Shag [to one of the young actors]: “Anyone who has the looks, energy, needs approval as much as you do and doesn’t care about anyone but himself–can be a great actor. A rare combination, but you have it.”

Do you have favorite plays or books or movies that depict writers and/or actors? What makes them work?

This week’s Fraser Correspondence addition is a letter from Mélanie to Charles on his birthday in 1814.

As you’ll know if you’ve seen my Twitter updates, I spent the last week at the Oregon Shakespeare Festival in Ashland, Oregon. My friend and fellow writer Penny Williamson and I have been going to OSF together for years. We spend a lot of time discussing and analyzing the plays. Over dinner the last night of our trip, we found ourselves discussing the plays we’d seen and, in particular, the heroes of two of them and the transformations they undergo.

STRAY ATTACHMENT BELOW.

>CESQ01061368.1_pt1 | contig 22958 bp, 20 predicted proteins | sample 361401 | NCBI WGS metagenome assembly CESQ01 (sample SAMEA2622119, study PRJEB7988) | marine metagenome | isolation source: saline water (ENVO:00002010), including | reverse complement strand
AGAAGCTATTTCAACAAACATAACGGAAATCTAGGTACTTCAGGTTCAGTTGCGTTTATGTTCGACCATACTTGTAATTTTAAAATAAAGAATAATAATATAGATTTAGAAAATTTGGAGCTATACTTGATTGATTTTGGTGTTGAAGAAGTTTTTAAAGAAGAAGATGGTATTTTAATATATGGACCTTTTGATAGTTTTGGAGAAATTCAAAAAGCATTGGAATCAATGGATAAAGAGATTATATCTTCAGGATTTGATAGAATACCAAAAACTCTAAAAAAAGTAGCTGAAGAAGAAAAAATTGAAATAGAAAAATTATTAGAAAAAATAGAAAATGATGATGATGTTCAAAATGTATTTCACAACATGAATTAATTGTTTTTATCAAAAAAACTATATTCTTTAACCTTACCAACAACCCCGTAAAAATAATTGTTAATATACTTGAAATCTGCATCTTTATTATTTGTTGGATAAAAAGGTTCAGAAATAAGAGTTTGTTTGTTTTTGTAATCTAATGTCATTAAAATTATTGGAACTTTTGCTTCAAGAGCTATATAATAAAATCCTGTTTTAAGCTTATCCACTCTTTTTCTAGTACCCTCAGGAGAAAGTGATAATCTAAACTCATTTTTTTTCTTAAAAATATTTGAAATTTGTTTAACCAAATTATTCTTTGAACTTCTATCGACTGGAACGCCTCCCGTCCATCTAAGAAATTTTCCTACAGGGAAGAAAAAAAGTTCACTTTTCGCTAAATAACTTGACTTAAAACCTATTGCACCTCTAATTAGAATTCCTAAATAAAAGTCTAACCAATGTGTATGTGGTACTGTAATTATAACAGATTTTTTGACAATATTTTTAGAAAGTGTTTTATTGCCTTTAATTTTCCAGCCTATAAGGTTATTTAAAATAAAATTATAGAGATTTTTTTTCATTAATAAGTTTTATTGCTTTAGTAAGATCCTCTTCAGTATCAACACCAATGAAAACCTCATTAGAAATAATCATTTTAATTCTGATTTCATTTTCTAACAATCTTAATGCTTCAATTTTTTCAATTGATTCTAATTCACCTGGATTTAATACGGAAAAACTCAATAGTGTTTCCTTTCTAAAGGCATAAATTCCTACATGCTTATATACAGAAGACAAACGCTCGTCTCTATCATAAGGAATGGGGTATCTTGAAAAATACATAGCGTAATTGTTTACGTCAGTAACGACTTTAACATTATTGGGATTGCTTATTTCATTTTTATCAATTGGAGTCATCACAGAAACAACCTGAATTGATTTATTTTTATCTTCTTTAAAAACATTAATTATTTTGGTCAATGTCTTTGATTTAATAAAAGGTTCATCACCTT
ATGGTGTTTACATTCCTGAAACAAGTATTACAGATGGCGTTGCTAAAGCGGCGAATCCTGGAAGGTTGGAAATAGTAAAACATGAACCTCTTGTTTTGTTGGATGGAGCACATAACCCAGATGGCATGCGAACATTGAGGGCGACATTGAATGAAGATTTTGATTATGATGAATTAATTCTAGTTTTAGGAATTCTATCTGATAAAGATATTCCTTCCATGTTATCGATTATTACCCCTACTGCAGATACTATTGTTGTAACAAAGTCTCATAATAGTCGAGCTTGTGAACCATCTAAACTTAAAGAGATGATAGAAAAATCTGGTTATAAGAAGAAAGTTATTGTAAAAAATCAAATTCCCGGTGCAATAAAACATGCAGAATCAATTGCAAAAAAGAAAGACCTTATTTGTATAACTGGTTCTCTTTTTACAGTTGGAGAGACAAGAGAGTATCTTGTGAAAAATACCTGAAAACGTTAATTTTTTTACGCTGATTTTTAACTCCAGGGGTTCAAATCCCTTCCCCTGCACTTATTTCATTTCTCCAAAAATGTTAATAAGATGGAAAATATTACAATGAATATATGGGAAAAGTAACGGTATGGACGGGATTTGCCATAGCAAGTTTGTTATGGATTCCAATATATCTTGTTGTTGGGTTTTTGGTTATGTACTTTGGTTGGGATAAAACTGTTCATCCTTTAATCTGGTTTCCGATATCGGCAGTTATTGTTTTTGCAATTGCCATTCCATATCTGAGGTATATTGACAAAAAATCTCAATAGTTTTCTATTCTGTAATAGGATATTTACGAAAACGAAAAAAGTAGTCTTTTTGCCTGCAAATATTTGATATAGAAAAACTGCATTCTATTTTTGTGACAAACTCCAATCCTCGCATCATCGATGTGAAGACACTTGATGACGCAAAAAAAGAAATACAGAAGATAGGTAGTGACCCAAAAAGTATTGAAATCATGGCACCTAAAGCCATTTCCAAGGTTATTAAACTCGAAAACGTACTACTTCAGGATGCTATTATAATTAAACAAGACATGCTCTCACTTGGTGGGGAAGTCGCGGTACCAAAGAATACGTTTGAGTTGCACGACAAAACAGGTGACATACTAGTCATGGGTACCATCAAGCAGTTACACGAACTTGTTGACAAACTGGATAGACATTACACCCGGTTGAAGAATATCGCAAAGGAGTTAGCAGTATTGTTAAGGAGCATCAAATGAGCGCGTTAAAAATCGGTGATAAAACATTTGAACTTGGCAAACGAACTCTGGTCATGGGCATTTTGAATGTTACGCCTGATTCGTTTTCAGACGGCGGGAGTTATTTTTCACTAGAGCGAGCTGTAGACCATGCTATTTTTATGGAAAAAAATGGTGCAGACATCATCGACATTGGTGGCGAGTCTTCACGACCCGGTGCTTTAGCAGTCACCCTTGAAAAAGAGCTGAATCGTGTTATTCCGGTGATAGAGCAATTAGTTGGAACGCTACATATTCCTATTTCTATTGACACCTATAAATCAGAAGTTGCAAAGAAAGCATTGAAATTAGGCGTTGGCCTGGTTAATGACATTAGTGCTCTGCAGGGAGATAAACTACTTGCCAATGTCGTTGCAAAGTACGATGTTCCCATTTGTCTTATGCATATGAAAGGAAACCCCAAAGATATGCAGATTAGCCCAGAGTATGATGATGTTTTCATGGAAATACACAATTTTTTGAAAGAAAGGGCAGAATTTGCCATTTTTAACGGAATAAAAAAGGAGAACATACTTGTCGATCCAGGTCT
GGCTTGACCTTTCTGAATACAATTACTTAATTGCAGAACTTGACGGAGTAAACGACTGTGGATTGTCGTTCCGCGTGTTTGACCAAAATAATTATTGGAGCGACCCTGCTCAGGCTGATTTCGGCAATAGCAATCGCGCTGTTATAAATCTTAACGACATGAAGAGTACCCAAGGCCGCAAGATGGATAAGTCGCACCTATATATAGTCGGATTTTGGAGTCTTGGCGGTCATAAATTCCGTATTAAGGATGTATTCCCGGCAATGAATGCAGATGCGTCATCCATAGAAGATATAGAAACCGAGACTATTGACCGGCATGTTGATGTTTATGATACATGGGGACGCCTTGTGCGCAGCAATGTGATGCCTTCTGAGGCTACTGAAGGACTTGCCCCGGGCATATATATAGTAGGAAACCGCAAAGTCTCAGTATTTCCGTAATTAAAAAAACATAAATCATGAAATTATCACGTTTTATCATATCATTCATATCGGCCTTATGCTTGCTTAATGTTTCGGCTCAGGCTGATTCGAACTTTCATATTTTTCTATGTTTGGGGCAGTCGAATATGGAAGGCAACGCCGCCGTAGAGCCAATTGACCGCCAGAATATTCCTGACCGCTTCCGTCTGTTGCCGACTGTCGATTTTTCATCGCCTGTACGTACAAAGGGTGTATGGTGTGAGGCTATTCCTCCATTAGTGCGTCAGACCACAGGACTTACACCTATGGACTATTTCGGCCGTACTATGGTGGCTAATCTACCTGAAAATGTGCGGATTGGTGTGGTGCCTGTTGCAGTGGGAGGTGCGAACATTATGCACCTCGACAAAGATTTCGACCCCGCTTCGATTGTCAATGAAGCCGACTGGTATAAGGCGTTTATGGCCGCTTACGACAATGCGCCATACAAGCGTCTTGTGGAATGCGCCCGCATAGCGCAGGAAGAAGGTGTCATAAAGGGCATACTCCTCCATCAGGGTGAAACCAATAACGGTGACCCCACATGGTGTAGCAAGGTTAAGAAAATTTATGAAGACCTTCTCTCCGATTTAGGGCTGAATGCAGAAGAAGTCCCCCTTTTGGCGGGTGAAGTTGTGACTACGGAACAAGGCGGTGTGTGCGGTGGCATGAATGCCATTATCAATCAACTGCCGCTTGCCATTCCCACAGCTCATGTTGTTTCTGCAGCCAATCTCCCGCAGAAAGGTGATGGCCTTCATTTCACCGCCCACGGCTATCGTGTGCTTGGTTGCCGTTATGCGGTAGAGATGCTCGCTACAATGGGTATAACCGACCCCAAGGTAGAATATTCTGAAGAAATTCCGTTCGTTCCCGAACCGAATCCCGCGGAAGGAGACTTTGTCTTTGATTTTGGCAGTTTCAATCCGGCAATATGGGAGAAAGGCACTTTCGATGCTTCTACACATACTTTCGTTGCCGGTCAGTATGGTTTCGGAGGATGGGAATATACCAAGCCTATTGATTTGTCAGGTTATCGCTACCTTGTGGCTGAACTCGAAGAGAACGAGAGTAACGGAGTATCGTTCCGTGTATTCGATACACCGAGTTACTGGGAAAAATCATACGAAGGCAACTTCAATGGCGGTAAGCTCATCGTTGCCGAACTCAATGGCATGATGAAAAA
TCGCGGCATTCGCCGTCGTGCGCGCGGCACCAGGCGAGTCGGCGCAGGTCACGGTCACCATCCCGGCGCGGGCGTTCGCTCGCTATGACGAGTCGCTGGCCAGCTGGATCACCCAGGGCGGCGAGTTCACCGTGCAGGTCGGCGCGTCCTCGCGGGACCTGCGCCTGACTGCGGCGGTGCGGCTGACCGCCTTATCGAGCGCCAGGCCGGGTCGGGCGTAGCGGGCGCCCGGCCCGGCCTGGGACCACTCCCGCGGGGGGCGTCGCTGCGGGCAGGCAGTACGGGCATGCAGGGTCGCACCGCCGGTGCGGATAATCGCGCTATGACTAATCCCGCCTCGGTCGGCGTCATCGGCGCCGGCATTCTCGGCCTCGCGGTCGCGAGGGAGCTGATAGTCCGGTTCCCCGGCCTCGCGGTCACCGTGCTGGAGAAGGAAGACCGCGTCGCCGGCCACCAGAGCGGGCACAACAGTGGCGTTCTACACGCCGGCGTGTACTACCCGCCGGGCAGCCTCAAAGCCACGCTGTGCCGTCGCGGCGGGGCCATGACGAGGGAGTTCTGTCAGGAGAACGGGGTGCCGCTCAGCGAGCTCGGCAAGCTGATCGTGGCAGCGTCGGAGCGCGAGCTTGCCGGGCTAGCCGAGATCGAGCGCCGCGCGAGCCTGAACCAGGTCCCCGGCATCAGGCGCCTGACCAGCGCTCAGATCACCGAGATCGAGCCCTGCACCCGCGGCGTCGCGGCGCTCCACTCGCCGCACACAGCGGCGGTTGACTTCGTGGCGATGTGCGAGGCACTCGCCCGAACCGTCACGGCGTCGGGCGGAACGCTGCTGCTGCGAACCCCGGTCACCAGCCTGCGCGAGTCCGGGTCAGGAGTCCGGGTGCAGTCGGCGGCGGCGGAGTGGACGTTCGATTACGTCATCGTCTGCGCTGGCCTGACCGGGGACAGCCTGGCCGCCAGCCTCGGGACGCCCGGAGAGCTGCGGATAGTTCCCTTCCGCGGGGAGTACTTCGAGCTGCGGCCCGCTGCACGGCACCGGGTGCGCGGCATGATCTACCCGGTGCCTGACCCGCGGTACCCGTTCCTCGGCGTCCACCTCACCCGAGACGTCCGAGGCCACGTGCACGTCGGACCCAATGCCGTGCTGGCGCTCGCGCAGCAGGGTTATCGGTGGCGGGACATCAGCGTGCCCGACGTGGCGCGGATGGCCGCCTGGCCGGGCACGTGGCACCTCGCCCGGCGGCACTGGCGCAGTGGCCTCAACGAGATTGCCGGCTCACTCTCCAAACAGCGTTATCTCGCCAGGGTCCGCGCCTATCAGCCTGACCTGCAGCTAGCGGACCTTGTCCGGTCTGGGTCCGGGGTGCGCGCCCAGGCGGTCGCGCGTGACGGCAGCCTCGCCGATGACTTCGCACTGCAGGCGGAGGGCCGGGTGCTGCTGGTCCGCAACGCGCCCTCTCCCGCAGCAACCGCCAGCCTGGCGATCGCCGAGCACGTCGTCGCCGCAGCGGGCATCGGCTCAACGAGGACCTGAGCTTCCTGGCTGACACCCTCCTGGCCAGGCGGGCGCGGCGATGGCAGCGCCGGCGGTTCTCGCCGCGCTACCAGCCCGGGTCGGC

Benedick begins Much Ado About Nothing tossing off clever repartee and exchanging witty insults with Beatrice. Then, in the midst of the play, after Benedick has been tricked into admitting to himself his love for Beatrice and she hers for him, the story takes a dark turn. Beatrice’s cousin Hero is falsely accused of infidelity on her wedding day. Benedick’s friends, Claudio (Hero’s fiancé) and the Prince, Don Pedro, believe the story without question, turning Hero and Claudio’s wedding into tragedy. Even Hero’s father condemns her at first. Of the major male characters, only Benedick questions the truth of what has happened. Eventually, he trusts Beatrice’s faith in Hero’s innocence enough that he challenges Claudio to a duel and discontinues his service to the Prince. When Claudio and the Prince try to joke with him later in the play, it’s Benedick who reminds them of the gravity of the situation. Benedick shows his mettle and the strength of his commitment in the second half of the play. In the end, when he and Beatrice—still bantering—are betrothed, you truly believe the marriage will work.